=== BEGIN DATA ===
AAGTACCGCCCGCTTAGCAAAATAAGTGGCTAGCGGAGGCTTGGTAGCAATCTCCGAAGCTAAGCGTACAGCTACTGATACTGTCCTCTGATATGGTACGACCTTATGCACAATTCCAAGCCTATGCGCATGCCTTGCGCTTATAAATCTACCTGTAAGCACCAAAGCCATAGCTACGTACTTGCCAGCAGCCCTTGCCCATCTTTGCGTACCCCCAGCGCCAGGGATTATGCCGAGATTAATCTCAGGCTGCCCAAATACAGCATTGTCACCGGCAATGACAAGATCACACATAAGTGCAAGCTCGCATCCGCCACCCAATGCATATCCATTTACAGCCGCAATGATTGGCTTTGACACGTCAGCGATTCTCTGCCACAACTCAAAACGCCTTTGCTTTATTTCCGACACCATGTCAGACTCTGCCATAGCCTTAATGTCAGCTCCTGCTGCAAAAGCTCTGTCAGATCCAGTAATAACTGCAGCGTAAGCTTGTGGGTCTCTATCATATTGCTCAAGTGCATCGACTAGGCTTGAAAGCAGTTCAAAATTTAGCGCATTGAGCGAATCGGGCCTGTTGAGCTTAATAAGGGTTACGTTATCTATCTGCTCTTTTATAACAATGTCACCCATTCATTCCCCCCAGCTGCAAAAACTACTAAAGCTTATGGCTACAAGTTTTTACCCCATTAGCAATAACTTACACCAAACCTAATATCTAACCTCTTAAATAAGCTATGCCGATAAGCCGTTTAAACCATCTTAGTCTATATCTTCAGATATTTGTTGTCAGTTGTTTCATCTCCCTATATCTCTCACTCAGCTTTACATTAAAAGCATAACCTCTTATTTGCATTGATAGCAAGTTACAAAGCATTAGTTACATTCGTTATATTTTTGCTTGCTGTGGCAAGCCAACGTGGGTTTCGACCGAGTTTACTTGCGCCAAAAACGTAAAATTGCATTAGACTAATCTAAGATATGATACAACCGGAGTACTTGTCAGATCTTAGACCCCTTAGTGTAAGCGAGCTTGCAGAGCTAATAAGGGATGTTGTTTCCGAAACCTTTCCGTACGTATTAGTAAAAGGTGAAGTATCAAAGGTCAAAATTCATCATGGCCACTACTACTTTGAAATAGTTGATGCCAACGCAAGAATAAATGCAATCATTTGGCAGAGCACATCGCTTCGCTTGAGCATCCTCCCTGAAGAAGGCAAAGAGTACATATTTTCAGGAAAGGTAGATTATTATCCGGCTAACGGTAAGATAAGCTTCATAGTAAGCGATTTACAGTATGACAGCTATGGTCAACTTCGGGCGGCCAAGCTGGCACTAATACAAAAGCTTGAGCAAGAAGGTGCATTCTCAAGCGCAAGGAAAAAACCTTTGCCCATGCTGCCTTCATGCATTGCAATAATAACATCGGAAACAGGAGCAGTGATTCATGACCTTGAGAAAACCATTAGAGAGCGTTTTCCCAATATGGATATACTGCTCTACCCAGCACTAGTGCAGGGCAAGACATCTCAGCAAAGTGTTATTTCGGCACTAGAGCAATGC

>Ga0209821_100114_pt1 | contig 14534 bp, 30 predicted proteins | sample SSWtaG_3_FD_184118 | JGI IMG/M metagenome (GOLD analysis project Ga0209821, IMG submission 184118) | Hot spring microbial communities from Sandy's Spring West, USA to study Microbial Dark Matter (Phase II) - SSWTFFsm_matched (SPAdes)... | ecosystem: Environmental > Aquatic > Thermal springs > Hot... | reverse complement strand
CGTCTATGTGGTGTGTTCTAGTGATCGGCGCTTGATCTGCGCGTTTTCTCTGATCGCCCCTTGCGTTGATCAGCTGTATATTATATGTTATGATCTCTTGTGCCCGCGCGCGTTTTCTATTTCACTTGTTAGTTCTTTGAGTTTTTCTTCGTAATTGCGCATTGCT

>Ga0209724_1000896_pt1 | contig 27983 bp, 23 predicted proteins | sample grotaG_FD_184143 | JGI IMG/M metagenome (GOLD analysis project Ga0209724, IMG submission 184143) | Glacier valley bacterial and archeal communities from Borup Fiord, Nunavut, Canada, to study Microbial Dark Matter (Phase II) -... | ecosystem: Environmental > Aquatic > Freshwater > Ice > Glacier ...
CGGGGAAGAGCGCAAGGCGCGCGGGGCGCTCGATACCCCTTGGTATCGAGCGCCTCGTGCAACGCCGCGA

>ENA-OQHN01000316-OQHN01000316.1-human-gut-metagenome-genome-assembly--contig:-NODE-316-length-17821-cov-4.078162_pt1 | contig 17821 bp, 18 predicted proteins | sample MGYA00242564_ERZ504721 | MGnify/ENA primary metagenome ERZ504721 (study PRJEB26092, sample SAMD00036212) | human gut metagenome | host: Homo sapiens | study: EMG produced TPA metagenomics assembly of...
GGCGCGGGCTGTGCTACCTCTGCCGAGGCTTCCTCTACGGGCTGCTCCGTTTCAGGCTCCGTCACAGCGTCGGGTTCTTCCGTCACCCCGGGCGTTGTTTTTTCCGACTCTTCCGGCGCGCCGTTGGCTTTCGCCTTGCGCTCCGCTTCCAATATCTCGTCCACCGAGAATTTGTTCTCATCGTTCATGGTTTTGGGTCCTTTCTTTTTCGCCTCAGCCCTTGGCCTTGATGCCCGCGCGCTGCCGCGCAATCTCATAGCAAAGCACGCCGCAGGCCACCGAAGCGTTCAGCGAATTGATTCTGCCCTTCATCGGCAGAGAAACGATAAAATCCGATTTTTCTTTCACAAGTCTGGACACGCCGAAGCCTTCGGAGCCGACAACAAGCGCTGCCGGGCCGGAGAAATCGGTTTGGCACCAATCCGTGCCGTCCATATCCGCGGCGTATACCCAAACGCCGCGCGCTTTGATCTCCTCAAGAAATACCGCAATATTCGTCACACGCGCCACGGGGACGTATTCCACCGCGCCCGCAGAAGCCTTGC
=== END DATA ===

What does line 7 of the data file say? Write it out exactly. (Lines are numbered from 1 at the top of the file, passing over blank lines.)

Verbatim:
GGCGCGGGCTGTGCTACCTCTGCCGAGGCTTCCTCTACGGGCTGCTCCGTTTCAGGCTCCGTCACAGCGTCGGGTTCTTCCGTCACCCCGGGCGTTGTTTTTTCCGACTCTTCCGGCGCGCCGTTGGCTTTCGCCTTGCGCTCCGCTTCCAATATCTCGTCCACCGAGAATTTGTTCTCATCGTTCATGGTTTTGGGTCCTTTCTTTTTCGCCTCAGCCCTTGGCCTTGATGCCCGCGCGCTGCCGCGCAATCTCATAGCAAAGCACGCCGCAGGCCACCGAAGCGTTCAGCGAATTGATTCTGCCCTTCATCGGCAGAGAAACGATAAAATCCGATTTTTCTTTCACAAGTCTGGACACGCCGAAGCCTTCGGAGCCGACAACAAGCGCTGCCGGGCCGGAGAAATCGGTTTGGCACCAATCCGTGCCGTCCATATCCGCGGCGTATACCCAAACGCCGCGCGCTTTGATCTCCTCAAGAAATACCGCAATATTCGTCACACGCGCCACGGGGACGTATTCCACCGCGCCCGCAGAAGCCTTGC